Remembering Daddy

Father and Daughter Playing Together at the Beach at Sunset

This is the first time I’ve ever observed Father’s Day without my own dad’s feet firmly planted on this earth. I’ve thought about him all day, but not with sadness. Instead, I thought about him with thankfulness and joy that I was blessed to be his daughter.

I struggled all day with the want to write something to honor him, but it wasn’t until tonight that I realized I’d already done so. In April I delivered his eulogy and those same words are appropriate today. So instead of writing something else, I’m just going to share a part of what I wrote for his funeral.

I asked my sisters and mother to tell me something they would like to convey about him. I gotta tell ya, it’s hard to boil down so many years of life into just a sentence or two.

Terri said he was a really good daddy and made each one of us feel like a Daddy’s girl. We never felt like he loved one of us any more than the others. Actually, that’s not entirely true. We were just arguing two days ago over who his favorite daughter was.

Michele said that although Dad was a quiet and studious man, he also had a great sense of adventure. As far back as she can remember, we were always getting in the car for a road trip; whether it was just for a ride around Los Angeles to see the sights, or to one of the National Parks, or up the coast of California.  Some of our longer trips were to see family, but often seeing family was a stop on the way to seeing some interesting things, like the Redwood National Forest, or where the California Gold Rush happened.  It would be easy to say Dad just wanted us girls to see some different things, but she believes it was really the chance to see God’s great creation.  To this day, she still enjoys road trips, but her idea of one is to go see what God has created and marvel at the beauty of nature; she owes that love of God’s beautiful creation to her dad.

And the true expert on my dad, my mother, simply said he was a wonderful husband of nearly 63 years and a wonderful daddy. There’s not much else that needs to be said.

This past week we’ve spent a lot of time strolling down memory lane. We have rejoiced in the fact that our husband and father is no longer frail, but whole and perfect and singing with the rest of the saints.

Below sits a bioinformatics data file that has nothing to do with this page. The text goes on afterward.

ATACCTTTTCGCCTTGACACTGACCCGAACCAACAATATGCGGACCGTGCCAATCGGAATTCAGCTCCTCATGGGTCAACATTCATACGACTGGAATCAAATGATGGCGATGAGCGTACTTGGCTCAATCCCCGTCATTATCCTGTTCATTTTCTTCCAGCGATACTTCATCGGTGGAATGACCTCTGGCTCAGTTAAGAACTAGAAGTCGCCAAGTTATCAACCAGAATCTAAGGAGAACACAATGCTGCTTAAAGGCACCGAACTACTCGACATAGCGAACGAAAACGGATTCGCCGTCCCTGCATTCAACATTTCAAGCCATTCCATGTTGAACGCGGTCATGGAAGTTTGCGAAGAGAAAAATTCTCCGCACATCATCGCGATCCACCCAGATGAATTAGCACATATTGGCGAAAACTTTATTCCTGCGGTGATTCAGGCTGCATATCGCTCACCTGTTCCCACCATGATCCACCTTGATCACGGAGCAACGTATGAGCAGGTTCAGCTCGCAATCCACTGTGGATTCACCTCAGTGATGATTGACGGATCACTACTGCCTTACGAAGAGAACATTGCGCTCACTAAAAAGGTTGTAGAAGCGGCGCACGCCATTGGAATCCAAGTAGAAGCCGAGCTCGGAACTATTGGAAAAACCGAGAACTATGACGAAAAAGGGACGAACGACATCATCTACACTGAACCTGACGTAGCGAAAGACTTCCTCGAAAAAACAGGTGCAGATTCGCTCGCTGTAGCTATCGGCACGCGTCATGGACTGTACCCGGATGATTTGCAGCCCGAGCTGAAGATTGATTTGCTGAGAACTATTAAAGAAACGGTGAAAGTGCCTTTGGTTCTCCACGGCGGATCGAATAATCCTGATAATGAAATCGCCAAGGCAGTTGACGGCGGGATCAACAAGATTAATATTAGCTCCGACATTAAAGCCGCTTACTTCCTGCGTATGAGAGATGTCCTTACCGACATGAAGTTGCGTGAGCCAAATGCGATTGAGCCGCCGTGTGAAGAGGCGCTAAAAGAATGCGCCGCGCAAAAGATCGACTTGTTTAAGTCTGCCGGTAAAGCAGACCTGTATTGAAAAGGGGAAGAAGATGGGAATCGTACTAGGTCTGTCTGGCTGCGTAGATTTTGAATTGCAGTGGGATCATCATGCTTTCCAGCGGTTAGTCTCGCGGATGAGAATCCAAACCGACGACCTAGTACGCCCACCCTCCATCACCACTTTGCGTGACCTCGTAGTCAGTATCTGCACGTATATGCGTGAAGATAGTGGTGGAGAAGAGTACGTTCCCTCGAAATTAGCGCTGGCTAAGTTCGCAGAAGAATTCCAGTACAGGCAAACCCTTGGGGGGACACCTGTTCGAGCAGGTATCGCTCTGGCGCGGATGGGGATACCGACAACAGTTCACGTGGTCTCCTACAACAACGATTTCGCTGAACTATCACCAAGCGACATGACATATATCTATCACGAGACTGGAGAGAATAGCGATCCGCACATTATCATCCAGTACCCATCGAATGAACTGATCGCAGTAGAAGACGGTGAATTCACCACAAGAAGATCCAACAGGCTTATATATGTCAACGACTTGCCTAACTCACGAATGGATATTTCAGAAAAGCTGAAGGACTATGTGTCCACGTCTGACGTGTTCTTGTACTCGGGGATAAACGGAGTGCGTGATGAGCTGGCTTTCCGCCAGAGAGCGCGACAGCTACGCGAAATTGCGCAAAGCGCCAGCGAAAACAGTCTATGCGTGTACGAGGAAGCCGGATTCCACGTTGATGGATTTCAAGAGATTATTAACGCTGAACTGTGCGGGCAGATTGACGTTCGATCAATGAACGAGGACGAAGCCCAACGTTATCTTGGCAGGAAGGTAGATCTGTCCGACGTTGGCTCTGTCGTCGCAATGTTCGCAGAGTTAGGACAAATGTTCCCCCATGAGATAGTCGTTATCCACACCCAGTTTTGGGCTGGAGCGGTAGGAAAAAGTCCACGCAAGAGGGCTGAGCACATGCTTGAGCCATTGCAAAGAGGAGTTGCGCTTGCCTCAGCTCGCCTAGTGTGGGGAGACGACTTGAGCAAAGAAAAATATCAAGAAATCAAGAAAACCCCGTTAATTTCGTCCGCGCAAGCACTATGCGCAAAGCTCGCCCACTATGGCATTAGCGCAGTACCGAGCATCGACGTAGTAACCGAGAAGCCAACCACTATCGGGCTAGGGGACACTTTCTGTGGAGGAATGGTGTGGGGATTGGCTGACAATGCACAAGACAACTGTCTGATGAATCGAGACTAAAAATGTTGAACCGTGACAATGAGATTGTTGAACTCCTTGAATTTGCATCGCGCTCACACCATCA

We’ve reminisced about how much he enjoyed life with his wife and three daughters and how he seemed to be the most content when our little family was together.

We’ve marveled over how smart he was, how he never flaunted that intelligence and never made anyone feel like they weren’t just as smart.

We’ve laughed about his sense of humor and some of the funny things he said or did over the years. And believe me when I say there was a lot.

We’ve grimaced over the times in our lives that, as his children, he disciplined us. And we agreed that we pretty much deserved everything we got. We also agreed those times were pretty far and few between.

We’ve smiled as we pictured him dancing down the golden streets, umbrella in hand, while the heavenly band plays “When the Saints Go Marching In”.

We’ve talked about his knowledge and understanding of the scriptures and how he served God in his community and through every position imaginable in his church.

He appreciated good music – whether it was classical, jazz, gospel – and passed that appreciation down.

He was an excellent dancer and boy, could he and my mother cut a rug. Sometimes to the embarrassment of their teen-aged daughters.

He made a great school tutor, though there was a time during algebra in high school I discovered he wasn’t quite as patient as I had always thought.

He was a man of few words and didn’t express his emotions much, but we never felt less than loved and safe and secure.

I would love to be able to share all of our memories with you, but Gary says we’ve only got the funeral home for so long. So I’ll leave you with this final reflection.

There is a common thought among Christians that our perception of God is largely related to our relationship with our own fathers. I’m not sure how true that is, but in my case, it makes a lot of sense. My view of my Heavenly Father has been of a kind and loving God, a just God who disciplines accordingly and not without reason, and a Father who is enamored with his children.

Daddy, those characteristics describe you to a T.

1 Comment

  1. Diane Karchner on June 20, 2016 at 11:22 am

    The sweetest tribute to a man who was obviously loved here on earth! Thanks for sharing him with all of us!

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